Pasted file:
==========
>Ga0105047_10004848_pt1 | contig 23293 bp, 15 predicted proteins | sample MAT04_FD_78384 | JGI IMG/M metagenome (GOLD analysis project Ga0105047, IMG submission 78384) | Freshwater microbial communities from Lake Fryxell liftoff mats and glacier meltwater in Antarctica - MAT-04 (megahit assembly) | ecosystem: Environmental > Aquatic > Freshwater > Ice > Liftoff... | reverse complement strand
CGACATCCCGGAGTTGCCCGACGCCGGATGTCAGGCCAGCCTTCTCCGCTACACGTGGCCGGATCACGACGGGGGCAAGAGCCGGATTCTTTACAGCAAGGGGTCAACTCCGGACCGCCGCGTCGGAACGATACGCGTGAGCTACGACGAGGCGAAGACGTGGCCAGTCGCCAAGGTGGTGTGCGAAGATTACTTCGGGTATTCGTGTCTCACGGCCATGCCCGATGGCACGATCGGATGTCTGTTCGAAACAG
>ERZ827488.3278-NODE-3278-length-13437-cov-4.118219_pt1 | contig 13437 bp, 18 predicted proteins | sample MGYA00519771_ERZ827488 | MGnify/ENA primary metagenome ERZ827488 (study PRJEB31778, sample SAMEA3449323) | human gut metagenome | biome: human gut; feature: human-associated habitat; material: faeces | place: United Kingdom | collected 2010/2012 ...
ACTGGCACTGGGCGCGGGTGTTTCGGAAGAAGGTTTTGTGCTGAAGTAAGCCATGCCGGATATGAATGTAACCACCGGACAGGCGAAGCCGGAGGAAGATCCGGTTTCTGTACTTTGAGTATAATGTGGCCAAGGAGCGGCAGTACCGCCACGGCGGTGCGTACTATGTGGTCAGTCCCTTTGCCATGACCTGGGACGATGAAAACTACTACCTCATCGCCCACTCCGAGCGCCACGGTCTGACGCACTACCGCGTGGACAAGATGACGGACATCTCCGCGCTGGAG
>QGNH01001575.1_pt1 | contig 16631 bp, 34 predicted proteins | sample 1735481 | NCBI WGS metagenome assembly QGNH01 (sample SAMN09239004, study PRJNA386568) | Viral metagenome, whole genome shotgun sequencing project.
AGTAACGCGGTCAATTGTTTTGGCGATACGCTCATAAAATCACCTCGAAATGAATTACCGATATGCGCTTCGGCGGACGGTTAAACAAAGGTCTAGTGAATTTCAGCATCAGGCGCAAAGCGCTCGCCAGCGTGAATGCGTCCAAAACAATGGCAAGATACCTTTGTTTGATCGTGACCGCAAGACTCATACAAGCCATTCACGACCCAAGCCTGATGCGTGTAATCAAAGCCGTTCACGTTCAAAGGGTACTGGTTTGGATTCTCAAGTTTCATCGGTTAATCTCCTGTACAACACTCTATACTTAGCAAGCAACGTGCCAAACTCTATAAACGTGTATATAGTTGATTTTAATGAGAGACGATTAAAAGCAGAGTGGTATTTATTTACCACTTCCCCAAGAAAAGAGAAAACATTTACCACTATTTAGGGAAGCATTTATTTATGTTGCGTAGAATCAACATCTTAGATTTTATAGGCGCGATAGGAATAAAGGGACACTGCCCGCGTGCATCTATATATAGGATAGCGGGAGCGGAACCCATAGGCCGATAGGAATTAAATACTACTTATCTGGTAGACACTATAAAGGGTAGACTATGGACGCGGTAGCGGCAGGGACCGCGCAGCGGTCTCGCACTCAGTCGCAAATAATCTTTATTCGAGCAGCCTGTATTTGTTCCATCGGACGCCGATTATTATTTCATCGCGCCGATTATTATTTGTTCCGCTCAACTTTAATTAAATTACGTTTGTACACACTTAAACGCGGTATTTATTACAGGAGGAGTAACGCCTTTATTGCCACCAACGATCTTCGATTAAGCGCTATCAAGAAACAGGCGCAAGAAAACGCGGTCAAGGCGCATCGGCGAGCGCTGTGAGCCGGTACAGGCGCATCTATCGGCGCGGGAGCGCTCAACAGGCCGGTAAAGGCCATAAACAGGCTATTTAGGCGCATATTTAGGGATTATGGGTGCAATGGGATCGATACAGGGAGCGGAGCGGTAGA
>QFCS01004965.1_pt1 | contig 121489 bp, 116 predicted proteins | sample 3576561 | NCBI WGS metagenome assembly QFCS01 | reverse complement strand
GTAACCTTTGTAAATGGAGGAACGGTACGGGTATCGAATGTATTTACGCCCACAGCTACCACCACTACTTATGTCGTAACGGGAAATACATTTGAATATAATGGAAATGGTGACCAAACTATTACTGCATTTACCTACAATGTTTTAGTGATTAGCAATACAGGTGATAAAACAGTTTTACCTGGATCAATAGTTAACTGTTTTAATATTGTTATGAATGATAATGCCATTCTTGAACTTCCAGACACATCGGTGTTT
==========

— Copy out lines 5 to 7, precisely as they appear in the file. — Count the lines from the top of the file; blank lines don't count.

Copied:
>QGNH01001575.1_pt1 | contig 16631 bp, 34 predicted proteins | sample 1735481 | NCBI WGS metagenome assembly QGNH01 (sample SAMN09239004, study PRJNA386568) | Viral metagenome, whole genome shotgun sequencing project.
AGTAACGCGGTCAATTGTTTTGGCGATACGCTCATAAAATCACCTCGAAATGAATTACCGATATGCGCTTCGGCGGACGGTTAAACAAAGGTCTAGTGAATTTCAGCATCAGGCGCAAAGCGCTCGCCAGCGTGAATGCGTCCAAAACAATGGCAAGATACCTTTGTTTGATCGTGACCGCAAGACTCATACAAGCCATTCACGACCCAAGCCTGATGCGTGTAATCAAAGCCGTTCACGTTCAAAGGGTACTGGTTTGGATTCTCAAGTTTCATCGGTTAATCTCCTGTACAACACTCTATACTTAGCAAGCAACGTGCCAAACTCTATAAACGTGTATATAGTTGATTTTAATGAGAGACGATTAAAAGCAGAGTGGTATTTATTTACCACTTCCCCAAGAAAAGAGAAAACATTTACCACTATTTAGGGAAGCATTTATTTATGTTGCGTAGAATCAACATCTTAGATTTTATAGGCGCGATAGGAATAAAGGGACACTGCCCGCGTGCATCTATATATAGGATAGCGGGAGCGGAACCCATAGGCCGATAGGAATTAAATACTACTTATCTGGTAGACACTATAAAGGGTAGACTATGGACGCGGTAGCGGCAGGGACCGCGCAGCGGTCTCGCACTCAGTCGCAAATAATCTTTATTCGAGCAGCCTGTATTTGTTCCATCGGACGCCGATTATTATTTCATCGCGCCGATTATTATTTGTTCCGCTCAACTTTAATTAAATTACGTTTGTACACACTTAAACGCGGTATTTATTACAGGAGGAGTAACGCCTTTATTGCCACCAACGATCTTCGATTAAGCGCTATCAAGAAACAGGCGCAAGAAAACGCGGTCAAGGCGCATCGGCGAGCGCTGTGAGCCGGTACAGGCGCATCTATCGGCGCGGGAGCGCTCAACAGGCCGGTAAAGGCCATAAACAGGCTATTTAGGCGCATATTTAGGGATTATGGGTGCAATGGGATCGATACAGGGAGCGGAGCGGTAGA
>QFCS01004965.1_pt1 | contig 121489 bp, 116 predicted proteins | sample 3576561 | NCBI WGS metagenome assembly QFCS01 | reverse complement strand